Becky Carey (and Tessa Bug, too)


***Donate to Hoda’s amazing effort on Crowdrise!***

The Business About Awareness


That is the total amount of federal funding for all kids cancers.  And no, that is not per child.  Just think about that for a bit. 


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I hear you now.  Another pitch begging to raise awareness.  That’s fair.  After all, I am not the only person out there trying to grab your attention for a cause.  Here is my awareness spiel.

People, often friends, ask me how on earth they choose where to donate to and who to support.  These days everyone has something to advocate for.  More and more, medically driven causes seem to be where our funds are needed most.  So if you so choose to donate spare monies, how do you decide where to give it?  What are other ways to help?  Here is what I think is important when it comes to supporting any great cause.

-Find a cause(s) you are passionate about.  It is always easier to give to something you care deeply for.  My heart is primarily rooted in Down syndrome research and finding cures for childhood cancer.  Some people prefer donating to one cause, while I spread it across a few different places.

-Donate regularly. You can donate as often as you would like to a cause, but I prefer donating either every six months or once every year.  Many causes and coalitions have at least one major fundraising event throughout the year.  They also have either one day or an entire month that is dedicated to raising awareness, and primarily funds.  The best way to help your cause get ahead is to donate regularly.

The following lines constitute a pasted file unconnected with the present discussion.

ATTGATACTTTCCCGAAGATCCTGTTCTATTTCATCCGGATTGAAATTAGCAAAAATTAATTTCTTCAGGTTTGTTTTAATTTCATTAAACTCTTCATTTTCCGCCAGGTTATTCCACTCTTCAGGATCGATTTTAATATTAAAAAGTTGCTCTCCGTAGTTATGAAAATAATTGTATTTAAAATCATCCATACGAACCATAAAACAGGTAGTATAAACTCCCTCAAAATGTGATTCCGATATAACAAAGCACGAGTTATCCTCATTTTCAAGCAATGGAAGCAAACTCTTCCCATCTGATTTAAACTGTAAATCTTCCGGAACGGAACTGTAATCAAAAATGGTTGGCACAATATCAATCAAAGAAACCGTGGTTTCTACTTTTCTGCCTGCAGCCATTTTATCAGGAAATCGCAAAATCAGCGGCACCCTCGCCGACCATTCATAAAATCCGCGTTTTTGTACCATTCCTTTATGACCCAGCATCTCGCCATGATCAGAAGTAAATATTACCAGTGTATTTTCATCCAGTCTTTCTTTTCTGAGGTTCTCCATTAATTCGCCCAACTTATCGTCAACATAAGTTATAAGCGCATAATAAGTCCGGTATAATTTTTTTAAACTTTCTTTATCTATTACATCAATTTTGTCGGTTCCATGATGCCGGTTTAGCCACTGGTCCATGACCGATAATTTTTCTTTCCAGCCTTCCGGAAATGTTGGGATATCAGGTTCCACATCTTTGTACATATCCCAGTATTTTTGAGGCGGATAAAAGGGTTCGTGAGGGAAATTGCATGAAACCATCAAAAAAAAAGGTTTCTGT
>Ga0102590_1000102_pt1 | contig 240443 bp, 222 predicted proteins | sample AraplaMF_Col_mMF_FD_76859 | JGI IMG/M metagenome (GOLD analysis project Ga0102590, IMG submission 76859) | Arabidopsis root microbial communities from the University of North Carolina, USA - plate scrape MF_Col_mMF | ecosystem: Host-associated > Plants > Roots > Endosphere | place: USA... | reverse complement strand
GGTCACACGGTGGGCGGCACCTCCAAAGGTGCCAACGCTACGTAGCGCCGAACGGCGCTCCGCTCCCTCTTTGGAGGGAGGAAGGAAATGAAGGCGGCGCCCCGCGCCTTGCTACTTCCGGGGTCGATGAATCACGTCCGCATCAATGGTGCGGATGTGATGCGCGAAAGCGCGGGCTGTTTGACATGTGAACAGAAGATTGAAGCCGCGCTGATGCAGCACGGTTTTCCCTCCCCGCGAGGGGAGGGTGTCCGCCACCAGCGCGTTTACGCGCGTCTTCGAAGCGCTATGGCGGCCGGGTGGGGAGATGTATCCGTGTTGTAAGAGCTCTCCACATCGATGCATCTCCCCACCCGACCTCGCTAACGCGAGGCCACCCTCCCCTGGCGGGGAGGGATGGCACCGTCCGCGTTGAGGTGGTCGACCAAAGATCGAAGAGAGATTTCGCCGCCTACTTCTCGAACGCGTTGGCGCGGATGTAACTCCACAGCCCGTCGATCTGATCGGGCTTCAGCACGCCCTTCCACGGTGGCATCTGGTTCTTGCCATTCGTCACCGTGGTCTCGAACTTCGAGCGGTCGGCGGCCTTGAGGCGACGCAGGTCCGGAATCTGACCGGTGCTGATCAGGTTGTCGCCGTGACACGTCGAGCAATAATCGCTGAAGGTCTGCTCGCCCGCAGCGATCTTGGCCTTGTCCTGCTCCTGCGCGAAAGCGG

-Volunteer.  Another great way to donate is by giving your time.  Volunteers are a huge part of what makes an organization successful when you consider that a vast majority of them are ran by volunteered time.  Whether you have an hour to spare or extra time each month or if you can help at an annual event, know that that time spent helping will be greatly appreciated.

-Educate.  If you are unable to donate time or money, at least educate yourself on a cause you may be curious and stand for it.  Causes do not just need funding, they need voices.  Learning about a cause or organization as well as understanding why they do what they do is important for you and for your cause.  Use your voice to carry out their message.  If you care for the cause, tell someone why!